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Pick Your Peppers

Homegrown peppers bring so much joy (and pain) to our late summer salads and dishes.  And they are gift that can give though out the cold winter by pickling or making a hot sauce with them.  It is not secret we love hot sauces. If you want to get started with your own pepper field the Sickles Garden Center makes it easy.  Going fast are our seedlings that are ready to go into the ground.  Whether you like it really hot, mild and sweet, or somewhere in the middle, our team can lead you the ideal pepper variety.  

A small sample of what we have in stock. . .

Carolina Reaper – The hottest pepper in the world!  This is like growing a firecracker.  Maybe it is ornamental for you to brag, or maybe you want to try your luck.  Have a glass of milk ready when eating its fruit.

Jamaican Scotch Bonnet – Less heat intense than the Reaper, but still very hot. Small and rotund, easy to portion out.  This pepper will carry a little hint of sweetness and tropical fruit, making it great for homemade hot sauces experiments.

Cayenne Long Thin – A very thin hot pepper, whose heat is that “red hot” flavor we recognize from the hotter hot sauces we like.  Makes for a great pepper—fresh or dried—to add last into a cooked dish to heat up.  The plant will be one of the earliest to ripen in as little as one month from planting.

Tabasco – More hot than the hot sauce that shares its name, and more flavorful, too.  It is one fo the most unique and earthy of the peppers, this is an excellent all around pepper for seasoning and pickling.  The Tabasco is a slower maturing pepper—you will know when the fruit is ripe when it takes on the deep red color.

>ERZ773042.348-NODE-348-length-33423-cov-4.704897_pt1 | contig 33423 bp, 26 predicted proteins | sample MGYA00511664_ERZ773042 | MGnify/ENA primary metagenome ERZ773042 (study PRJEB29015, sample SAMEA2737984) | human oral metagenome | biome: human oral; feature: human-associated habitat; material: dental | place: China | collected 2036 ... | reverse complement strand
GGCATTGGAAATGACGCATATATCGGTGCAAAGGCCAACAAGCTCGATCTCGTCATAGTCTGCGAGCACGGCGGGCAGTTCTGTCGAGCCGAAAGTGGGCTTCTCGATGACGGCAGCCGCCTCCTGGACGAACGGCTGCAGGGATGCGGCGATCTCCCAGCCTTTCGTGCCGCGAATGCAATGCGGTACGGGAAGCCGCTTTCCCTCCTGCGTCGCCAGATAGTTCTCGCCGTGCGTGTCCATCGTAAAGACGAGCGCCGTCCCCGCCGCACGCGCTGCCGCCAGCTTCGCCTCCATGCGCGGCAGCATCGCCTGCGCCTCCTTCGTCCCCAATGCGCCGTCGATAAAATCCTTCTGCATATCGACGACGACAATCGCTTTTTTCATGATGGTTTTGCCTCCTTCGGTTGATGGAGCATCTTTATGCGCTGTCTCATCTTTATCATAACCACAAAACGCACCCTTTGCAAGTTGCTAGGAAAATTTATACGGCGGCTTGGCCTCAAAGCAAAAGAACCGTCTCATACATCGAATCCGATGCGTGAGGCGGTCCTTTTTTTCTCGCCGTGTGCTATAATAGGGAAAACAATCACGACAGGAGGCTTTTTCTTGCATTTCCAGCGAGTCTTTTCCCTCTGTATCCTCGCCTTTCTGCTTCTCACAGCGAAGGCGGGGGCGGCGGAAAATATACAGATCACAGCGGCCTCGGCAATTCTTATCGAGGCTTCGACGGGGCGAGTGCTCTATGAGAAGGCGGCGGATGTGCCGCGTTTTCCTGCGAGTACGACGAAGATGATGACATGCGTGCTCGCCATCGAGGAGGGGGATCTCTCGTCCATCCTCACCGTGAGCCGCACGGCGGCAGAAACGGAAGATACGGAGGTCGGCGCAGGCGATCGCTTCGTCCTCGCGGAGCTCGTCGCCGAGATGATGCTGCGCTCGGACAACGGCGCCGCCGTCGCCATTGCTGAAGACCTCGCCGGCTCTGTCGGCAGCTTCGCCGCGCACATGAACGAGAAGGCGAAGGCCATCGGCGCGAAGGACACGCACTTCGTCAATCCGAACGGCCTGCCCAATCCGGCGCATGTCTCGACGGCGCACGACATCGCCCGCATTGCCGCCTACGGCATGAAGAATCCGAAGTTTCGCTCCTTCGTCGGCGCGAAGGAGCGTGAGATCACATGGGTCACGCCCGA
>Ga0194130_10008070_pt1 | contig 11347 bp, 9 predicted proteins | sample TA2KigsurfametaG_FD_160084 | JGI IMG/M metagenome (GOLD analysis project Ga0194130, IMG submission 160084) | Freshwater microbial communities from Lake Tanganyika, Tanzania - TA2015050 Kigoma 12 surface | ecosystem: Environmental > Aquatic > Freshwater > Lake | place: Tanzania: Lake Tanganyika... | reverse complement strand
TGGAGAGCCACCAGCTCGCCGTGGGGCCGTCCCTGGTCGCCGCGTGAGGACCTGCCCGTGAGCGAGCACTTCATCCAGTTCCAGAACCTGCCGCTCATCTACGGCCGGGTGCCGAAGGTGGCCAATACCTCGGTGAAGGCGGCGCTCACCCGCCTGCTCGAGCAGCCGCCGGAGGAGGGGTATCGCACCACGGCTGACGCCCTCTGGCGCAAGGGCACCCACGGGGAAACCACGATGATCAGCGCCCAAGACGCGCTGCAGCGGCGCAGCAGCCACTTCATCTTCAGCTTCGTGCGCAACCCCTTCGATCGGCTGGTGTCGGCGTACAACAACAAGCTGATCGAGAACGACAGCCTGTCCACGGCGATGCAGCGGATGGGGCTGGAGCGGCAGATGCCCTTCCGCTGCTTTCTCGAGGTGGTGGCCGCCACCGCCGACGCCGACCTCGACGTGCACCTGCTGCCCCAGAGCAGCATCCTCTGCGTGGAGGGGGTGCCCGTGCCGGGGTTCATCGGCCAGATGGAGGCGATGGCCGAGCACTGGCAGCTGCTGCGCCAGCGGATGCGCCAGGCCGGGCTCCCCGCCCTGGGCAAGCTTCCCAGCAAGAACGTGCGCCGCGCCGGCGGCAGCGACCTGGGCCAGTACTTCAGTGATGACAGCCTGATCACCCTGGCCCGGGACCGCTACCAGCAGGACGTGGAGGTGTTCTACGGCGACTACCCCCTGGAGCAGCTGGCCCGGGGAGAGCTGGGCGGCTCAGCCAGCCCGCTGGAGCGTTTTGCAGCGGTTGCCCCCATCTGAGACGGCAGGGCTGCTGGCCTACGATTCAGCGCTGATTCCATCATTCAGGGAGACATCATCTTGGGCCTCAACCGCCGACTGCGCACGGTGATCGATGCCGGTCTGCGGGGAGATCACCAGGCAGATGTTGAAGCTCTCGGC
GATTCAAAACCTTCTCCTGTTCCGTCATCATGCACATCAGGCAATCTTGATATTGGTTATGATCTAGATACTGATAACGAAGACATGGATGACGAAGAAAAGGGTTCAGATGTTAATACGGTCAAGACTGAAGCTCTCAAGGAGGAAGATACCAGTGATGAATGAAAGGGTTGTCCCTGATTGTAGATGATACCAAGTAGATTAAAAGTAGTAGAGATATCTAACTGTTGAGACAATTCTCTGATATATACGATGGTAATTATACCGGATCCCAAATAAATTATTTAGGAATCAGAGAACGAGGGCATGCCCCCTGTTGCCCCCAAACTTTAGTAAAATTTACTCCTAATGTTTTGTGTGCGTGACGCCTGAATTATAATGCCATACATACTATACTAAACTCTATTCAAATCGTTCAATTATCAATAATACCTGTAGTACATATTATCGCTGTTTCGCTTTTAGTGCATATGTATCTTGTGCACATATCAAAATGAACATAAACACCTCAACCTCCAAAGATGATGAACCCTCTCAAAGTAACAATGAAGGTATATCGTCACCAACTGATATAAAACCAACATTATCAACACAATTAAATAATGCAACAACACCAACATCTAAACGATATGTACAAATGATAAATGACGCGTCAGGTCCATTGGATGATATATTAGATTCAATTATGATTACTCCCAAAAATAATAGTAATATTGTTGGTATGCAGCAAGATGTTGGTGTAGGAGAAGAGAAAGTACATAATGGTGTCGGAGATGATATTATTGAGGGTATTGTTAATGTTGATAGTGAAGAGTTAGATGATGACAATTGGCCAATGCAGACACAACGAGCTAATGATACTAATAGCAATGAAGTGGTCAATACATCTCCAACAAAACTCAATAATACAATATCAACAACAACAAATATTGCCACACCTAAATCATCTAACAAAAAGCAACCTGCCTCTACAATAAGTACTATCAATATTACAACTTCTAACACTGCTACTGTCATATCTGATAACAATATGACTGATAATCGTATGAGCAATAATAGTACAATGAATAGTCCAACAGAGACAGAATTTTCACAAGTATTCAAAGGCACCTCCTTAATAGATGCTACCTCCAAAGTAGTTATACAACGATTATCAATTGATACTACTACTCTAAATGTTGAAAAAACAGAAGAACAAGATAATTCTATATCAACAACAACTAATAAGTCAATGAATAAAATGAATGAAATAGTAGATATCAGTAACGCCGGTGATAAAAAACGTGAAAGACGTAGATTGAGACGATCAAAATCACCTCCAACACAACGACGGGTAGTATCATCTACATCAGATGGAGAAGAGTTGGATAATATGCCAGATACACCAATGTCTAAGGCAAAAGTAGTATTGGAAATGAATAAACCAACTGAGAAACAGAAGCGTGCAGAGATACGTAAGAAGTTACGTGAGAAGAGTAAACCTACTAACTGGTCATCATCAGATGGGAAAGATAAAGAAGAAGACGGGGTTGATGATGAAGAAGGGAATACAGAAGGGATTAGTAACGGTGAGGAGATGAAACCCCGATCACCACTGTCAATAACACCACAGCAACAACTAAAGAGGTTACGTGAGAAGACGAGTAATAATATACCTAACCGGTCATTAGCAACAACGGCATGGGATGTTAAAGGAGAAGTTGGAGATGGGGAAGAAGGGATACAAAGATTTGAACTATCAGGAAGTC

Anaheim – Approximately 50 days after planting your mild Anaheim peppers will be fully ripened red, but you can use the green fruits, too.  This is a great pepper if you like the vegetal flavor but not the burn. (Very few left in stock! Call to check if it’s in stock before seeking this one out)

A few more that are also in stock – Hot Hungarian Wax, Heriloom Hot Banana Pepper, Heriloom Habanero Orange and red, Roulette Sweet Habanero Pepper.

Peppers are nightshades, and like tomatoes, will want full sun and heat.  Plant 2 feet apart, deep in well-drained soil, and when watering make sure not so splash to avoid soil borne disease. On average a pepper plant should get 1-1.5 inches of water per week, and it is good if they dry out before waterings. Pepper plants will continue to send fruit so long as the peppers on the plant already do not fully ripen.  You can harvest when green and not fully-ripened, and saving some for the late season of September, or get two of each plant to compare.  Our Garden Center team is ready to take your questions.

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